• The consumer now represents 68% of the $21.7 trillion U.S. economy.
  • The economy grew by 2.9% in 2018 and 2.4% in 2017.
  • Andrew Yang and Joseph Stiglitz think GDP is not a useful measure of economic health

The U.S. economy expanded by 2.1% in the fourth quarter of 2019, matching analysts’ expectations, according to a preliminary assessment by the Bureau of Economic Analysis. As a result, gross domestic product growth for the full year was estimated at 2.3%, the slowest such pace in three years.

In the final quarter of 2019, the economy witnessed gains in consumer spending, although the rate of increase was 1.8%, well below the 3.2% rate from the third quarter. Personal consumption expenditures, or PCE, added 1.2% to the quarterly rise. The consumer now represents more than two-thirds (68%) of the $21.7 trillion U.S. economy.

For the full year, PCE rose 2.6%, down from 3% in 2018.

The U.S. economy has not grown as quickly as President Donald Trump had forecast.

The economy grew by 2.9% in 2018 and 2.4% in 2017, the first full year of Trump's presidency.

"Consumer confidence and earnings forecasts have shown us that skepticism for the economy's longer-term prospects are starting to have a marked impact," Steve Rick, chief economist at CUNA Mutual Group, told investors in a research note. “Pressures from the geopolitical environment and a changing trade landscape aren't helping, either."

In Thursday’s statement, the government attributed the slower growth in real GDP in 2019, to “decelerations in nonresidential fixed investment and PCE and a downturn in exports, which were partly offset by accelerations in both state and local and federal government spending. Imports increased less in 2019 than in 2018.”

Trump said he expected the economy to grow annually by at least 3% after he signed the Tax Cuts and Jobs Act of 2017, which reduced corporate and individual tax rates. But the economy has fallen short of his projections.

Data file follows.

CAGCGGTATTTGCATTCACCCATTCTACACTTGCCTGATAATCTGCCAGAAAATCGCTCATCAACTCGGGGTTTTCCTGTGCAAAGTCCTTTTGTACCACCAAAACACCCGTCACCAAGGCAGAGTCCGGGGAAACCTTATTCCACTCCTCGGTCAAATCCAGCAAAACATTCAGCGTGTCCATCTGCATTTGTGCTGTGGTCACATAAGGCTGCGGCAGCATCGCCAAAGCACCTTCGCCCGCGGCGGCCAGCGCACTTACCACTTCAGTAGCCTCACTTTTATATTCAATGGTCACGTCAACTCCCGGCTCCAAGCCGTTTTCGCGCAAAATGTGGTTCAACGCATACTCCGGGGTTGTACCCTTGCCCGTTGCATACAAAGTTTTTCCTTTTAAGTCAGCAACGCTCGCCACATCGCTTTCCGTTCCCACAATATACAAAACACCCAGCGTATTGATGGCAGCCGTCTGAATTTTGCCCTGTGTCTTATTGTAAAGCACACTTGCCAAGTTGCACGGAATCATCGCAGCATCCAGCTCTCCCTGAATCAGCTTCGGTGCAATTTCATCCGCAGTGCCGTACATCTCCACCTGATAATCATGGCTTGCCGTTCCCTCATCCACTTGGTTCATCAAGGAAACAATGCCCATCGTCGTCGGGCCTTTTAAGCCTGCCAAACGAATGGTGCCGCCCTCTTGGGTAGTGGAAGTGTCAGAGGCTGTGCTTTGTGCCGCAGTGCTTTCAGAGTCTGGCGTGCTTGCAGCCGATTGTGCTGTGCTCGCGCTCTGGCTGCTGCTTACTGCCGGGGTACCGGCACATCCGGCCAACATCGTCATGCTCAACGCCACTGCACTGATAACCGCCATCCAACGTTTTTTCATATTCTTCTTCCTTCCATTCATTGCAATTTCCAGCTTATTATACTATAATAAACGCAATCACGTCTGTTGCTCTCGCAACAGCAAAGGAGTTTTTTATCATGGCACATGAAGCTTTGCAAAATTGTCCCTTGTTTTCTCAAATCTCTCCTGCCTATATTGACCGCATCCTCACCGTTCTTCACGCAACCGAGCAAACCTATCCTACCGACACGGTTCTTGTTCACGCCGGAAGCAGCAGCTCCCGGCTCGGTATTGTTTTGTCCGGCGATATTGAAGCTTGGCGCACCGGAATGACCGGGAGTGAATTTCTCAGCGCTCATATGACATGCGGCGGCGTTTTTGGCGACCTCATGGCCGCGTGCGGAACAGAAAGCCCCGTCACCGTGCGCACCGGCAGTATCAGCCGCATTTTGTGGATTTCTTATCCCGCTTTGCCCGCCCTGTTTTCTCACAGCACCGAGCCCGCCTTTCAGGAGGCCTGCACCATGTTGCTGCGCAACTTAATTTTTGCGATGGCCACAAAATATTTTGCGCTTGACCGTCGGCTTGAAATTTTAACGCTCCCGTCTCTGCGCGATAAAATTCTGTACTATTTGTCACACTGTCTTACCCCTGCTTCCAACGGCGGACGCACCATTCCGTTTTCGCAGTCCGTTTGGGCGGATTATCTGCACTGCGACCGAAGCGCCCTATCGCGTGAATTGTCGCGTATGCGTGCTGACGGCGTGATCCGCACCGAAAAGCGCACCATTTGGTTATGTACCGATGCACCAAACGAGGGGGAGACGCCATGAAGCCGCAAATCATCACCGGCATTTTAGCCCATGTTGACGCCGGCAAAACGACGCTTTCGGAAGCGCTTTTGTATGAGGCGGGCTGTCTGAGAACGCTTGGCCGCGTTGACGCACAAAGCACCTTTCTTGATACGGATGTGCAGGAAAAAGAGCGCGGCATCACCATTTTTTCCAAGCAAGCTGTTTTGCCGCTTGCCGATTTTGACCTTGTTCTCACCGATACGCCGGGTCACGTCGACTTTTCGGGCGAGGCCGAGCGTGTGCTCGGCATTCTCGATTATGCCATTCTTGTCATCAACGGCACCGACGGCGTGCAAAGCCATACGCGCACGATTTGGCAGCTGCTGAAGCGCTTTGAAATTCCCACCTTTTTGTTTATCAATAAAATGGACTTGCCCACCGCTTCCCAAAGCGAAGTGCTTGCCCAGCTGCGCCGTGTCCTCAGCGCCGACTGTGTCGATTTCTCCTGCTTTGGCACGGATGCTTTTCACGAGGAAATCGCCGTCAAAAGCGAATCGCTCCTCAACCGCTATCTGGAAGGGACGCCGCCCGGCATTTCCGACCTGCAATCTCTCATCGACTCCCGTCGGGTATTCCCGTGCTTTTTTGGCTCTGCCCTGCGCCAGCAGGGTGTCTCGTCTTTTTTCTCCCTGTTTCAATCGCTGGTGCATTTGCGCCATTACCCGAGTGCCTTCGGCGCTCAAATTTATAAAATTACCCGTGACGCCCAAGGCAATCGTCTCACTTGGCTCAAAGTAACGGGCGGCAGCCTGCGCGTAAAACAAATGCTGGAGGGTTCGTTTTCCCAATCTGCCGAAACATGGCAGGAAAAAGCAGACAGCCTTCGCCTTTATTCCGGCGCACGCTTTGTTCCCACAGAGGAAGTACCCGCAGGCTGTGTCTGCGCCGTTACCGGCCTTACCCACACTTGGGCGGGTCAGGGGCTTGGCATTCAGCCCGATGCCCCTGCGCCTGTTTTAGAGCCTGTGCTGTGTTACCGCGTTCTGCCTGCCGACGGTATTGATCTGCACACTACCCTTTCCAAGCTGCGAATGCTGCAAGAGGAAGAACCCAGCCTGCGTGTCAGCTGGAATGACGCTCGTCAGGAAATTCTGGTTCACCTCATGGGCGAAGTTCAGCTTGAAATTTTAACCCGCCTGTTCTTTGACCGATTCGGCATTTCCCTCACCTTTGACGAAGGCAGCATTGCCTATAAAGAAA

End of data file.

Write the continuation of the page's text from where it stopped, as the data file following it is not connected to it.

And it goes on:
Late last year, Joseph E Stiglitz, a Nobel laureate in economics, said its time to retire GDP as a metric for economic performance.

“The global financial crisis [of 2008] was the ultimate illustration of the deficiencies in commonly used metrics,” he wrote. “None of those metrics gave policymakers or markets adequate warning that something was amiss. Though a few astute economists had sounded the alarm, the standard measures seemed to suggest everything was fine.”

Stiglitz asserts that GDP provides an inaccurate reflection of the country’s true economic health.

“So what if GDP goes up, if most citizens are worse off?,” he posed. “In the first three years of the so-called recovery from the financial crisis, about 91% of the gains went to the top 1%. No wonder that many people doubted the claims of politicians who were then saying the economy was well on the way to a robust recovery.”

Stiglitz further noted that GDP ignores such crucial things as environmental crises and the climate crisis.

“If our economy seems to be growing but that growth is not sustainable because we are destroying the environment and using up scarce natural resources, our statistics should warn us,” he wrote. “But because GDP didn’t include resource depletion and environmental degradation, we typically get an excessively rosy picture. It is clear that something is fundamentally wrong with the way we assess economic performance and social progress.”

Democratic presidential candidate Andrew Yang has also criticized use of GDP, calling it outdated and inaccurate.

"If [GDP, unemployment rate, corporate profits] are your measurements, then of course you're going to think things are going in one direction, while your way of life disintegrates," Yang said. "Even the inventor of GDP, Simon Kuznets, said 100 years ago, this is a terrible measurement of national well-being, and we should never use it as that."

Yang has proposed a new index that factors in such items as inequality, quality of life, underemployment, among others. He has noted how such social ills as depression, suicides, and drug overdoses are ignored in GDP calculations.

Yang has proposed a “human-centered capitalism” as a more important economic metric.

"I'd like to talk about my wife, who is home with our two children, one of whom is autistic," he said. "GDP would include her work at zero when we know it's the opposite of the truth. So we need to start measuring things that actually indicate how we're doing -- things like health, mental health and freedom from substance abuse, childhood success rates, clean air and clean water, and other social indicators."